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Noring / Day - s/t

-part 1
-part 2
-part 3

Session improvisation 4-21-01
Brian Noring: organ, piano, percussion, guitar
Bryan Day: guitar, sculpture

(Dead Angel no.47) This is a fair bit more restrained than many of PE's outings. Three duets between guitarist Bryan Day and pianist Brian Noring, where treated guitar collides with extremely "free" piano motifs. On "Part 1," the piano is clean and bright, upfront in the mix, with Day's guitar muted in the background -- sometimes plinking along, sometimes providing a noisy counterpart, sometimes impossible to distinguish from the piano. The mix is reversed to a great extent on "Part 2," with the guitar upfront and making peculiar noises, while Noring plays an organ in the background, deliberately invoking perverse chords and swelling drones from time to time. The sounds on this one are more abrupt and noisy, the dynamics more intense, and the effect marginally more chaotic. "Part 3" returns to the overall sound of the first movement, but there's a bit more happening, and a shift toward actually recognizable rhythms from time to time. Exotic and experimental in the vein of AMM or Bill Horist, perhaps.... -RKF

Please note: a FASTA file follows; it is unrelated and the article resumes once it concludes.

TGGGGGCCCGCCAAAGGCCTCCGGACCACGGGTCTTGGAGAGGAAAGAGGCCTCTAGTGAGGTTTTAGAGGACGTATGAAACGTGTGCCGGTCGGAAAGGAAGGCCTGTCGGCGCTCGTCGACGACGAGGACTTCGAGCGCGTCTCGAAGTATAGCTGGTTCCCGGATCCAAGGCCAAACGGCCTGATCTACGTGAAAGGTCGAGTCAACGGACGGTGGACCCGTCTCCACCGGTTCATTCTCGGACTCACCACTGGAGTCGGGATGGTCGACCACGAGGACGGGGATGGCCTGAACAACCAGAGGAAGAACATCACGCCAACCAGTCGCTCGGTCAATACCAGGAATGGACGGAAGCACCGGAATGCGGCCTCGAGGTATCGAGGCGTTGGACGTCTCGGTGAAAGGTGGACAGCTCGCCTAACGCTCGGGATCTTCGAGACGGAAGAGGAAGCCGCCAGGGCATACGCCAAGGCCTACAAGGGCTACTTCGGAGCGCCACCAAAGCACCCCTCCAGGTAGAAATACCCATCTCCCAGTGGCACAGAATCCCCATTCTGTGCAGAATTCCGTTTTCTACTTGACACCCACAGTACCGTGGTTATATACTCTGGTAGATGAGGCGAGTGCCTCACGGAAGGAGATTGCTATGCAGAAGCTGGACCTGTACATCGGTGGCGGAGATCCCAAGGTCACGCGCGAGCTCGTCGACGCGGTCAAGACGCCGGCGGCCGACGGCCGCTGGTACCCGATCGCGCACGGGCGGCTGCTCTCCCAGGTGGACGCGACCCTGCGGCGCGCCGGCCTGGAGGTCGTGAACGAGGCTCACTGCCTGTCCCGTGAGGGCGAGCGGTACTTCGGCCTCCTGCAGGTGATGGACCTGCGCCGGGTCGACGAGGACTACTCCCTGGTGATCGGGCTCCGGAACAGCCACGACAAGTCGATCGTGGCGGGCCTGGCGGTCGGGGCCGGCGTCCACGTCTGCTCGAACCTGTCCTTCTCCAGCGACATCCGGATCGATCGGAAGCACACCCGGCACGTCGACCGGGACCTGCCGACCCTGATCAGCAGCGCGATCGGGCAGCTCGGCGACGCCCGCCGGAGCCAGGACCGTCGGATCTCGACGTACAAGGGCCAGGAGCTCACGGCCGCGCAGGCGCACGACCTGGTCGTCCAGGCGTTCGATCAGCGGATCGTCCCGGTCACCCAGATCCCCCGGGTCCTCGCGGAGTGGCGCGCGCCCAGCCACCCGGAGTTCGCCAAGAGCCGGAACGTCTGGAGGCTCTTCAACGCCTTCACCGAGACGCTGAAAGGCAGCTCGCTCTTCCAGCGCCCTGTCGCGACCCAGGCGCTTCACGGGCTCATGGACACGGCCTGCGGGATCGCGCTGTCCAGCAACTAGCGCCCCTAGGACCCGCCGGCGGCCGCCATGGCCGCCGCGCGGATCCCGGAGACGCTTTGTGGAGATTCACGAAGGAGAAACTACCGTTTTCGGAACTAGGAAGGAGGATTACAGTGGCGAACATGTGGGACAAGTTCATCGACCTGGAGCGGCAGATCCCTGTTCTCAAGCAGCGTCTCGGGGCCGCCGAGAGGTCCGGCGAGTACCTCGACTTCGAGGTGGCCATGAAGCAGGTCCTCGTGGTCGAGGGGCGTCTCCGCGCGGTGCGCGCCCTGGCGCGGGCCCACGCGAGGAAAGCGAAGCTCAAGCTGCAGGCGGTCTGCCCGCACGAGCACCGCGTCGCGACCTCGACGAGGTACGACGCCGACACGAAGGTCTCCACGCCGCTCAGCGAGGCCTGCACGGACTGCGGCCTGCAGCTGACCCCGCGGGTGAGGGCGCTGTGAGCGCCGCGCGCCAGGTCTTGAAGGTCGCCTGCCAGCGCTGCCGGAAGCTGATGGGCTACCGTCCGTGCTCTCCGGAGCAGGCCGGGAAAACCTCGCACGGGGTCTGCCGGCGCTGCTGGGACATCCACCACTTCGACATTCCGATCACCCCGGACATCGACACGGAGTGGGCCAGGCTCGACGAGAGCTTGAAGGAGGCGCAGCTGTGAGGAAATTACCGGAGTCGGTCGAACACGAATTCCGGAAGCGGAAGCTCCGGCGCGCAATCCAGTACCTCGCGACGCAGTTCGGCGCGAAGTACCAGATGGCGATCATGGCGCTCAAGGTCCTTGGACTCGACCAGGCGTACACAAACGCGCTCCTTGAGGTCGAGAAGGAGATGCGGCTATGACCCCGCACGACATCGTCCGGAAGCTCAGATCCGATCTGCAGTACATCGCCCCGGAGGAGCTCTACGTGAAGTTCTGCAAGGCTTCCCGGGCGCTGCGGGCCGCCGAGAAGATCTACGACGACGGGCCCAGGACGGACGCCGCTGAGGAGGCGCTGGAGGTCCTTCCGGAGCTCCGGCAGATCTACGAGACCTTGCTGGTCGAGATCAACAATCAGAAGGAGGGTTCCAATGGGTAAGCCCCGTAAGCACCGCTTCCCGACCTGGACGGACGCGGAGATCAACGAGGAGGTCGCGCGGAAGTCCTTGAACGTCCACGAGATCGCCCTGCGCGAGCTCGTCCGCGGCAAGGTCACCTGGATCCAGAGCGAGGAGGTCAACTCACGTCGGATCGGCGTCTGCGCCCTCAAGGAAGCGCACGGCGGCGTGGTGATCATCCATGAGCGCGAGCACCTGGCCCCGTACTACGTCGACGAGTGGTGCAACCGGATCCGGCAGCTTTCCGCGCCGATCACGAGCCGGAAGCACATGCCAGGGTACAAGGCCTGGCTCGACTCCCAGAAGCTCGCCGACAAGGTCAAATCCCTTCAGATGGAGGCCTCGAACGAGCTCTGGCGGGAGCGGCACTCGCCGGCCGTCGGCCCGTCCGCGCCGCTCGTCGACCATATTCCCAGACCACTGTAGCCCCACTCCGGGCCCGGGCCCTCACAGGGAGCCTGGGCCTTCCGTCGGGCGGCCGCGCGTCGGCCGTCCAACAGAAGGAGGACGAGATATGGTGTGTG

(Rate Your Music) In the field of modern improvisational music, by necessity there are winners and losers. Strong pieces and weak pieces. Leaders and followers. Mr. Day and Mr. Noring, on this release, are ahead of the pack of current basement/garage improv outfits. What we have here are three completely imrovised 'free' tracks of the very 'out' variety with a massive array of influences/inspirations. The first track, 'Part One-31:38', begins with Noring tinkling the ivories in a Brubeck-on-quaaludes manner, backed with (I presume) Day's ultra-primitive D. Bailey inspired guitar plucking. The piece slowly evolves over the course of a half hour, with bits of percussion weaving in, out, and around the mix. Ideas are introduced which change the 'feeling' of the piece in very subtle ways, and the overall theme of the album is established by around the 20 minute mark. Except that things change a bunch during 'Part Two-19:06'. Obviously included to throw a 'change-up' during the middle of the album, this track bends the formula of the first into the shape of infinity, adding way more chaos and noise. At around ten and a half minutes, a very F/i sounding synth/electronics drone enters the picture, and we are no longer in Kansas anymore, Toto. Then, at twelve and a half minutes, an 'If 6 was 9' sounding flute begins fluttering away, totally bent and wasted, and burning through the atmosphere's ether at a steady pace. Finally, Noring's quiet piano playing resumes, and the peak is over. Then, it's time for reflection. 'Part Three-16:15' goes back to the theme of the first cut, but somehow things have evolved greatly. Noring's piano is no longer lethargic, and instead smoking some of the same bohoofus that Cecil Taylor did in the early 70's. The guitar gets busier, too. They way the whole thing winds down is kind of genius. When the music's over, the true free/improv lover will feel satisfied. In these days of blind patriotism, McDonalds, rigged elections and staged events, it's good to know that some people refuse to color within the lines, or even acknowledge the presense of the paper, and choose to color their own universe instead. An absolute winner. Ride on..... - Chad Kelsey

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